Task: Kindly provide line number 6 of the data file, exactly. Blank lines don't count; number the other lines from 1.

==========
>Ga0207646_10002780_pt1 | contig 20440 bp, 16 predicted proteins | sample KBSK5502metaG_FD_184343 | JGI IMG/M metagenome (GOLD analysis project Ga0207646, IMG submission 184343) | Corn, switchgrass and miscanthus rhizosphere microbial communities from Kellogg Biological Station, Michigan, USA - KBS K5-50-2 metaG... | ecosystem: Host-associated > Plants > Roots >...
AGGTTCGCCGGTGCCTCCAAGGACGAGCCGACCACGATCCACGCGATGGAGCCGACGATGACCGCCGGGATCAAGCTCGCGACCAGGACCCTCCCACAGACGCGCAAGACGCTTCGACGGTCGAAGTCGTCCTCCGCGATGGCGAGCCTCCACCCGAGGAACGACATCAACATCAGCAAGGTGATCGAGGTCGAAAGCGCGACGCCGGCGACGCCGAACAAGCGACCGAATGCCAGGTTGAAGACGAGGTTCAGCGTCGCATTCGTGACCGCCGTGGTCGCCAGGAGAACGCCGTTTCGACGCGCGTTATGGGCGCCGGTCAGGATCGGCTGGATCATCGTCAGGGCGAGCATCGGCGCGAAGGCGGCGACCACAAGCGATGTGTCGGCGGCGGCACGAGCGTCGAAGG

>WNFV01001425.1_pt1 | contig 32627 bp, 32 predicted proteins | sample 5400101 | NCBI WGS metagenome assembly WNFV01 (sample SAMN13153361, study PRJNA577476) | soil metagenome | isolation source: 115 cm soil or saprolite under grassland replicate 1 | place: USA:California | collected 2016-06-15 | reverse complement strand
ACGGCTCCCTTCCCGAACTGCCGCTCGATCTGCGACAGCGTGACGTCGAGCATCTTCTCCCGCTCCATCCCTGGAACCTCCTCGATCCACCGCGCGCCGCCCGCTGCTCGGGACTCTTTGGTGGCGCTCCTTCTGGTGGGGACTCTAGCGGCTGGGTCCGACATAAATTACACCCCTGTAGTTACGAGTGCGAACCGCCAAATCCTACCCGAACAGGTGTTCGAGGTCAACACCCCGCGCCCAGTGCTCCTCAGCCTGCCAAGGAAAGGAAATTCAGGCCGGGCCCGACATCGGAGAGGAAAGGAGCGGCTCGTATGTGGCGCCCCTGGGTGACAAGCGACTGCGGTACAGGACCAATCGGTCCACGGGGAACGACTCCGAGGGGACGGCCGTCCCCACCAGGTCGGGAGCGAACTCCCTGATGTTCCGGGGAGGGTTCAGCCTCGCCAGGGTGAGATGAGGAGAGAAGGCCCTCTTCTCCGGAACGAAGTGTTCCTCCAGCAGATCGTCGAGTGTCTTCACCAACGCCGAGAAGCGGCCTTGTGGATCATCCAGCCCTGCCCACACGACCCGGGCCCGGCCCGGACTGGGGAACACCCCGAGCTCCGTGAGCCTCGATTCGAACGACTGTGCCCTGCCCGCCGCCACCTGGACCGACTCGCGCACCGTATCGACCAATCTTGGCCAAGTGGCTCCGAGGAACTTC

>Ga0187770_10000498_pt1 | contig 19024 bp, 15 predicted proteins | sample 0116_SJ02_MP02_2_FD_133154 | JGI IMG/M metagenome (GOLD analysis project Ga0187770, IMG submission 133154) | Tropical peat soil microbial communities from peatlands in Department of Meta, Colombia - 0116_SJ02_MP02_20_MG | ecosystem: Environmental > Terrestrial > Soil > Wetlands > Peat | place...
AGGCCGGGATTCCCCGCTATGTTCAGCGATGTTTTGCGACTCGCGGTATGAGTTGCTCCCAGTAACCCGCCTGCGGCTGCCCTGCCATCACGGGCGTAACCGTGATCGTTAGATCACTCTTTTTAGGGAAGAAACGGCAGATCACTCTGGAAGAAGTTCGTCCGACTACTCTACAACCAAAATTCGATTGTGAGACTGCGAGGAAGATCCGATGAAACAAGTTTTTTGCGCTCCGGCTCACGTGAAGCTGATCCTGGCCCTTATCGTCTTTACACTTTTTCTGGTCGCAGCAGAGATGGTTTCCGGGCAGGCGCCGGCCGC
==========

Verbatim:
AGGCCGGGATTCCCCGCTATGTTCAGCGATGTTTTGCGACTCGCGGTATGAGTTGCTCCCAGTAACCCGCCTGCGGCTGCCCTGCCATCACGGGCGTAACCGTGATCGTTAGATCACTCTTTTTAGGGAAGAAACGGCAGATCACTCTGGAAGAAGTTCGTCCGACTACTCTACAACCAAAATTCGATTGTGAGACTGCGAGGAAGATCCGATGAAACAAGTTTTTTGCGCTCCGGCTCACGTGAAGCTGATCCTGGCCCTTATCGTCTTTACACTTTTTCTGGTCGCAGCAGAGATGGTTTCCGGGCAGGCGCCGGCCGC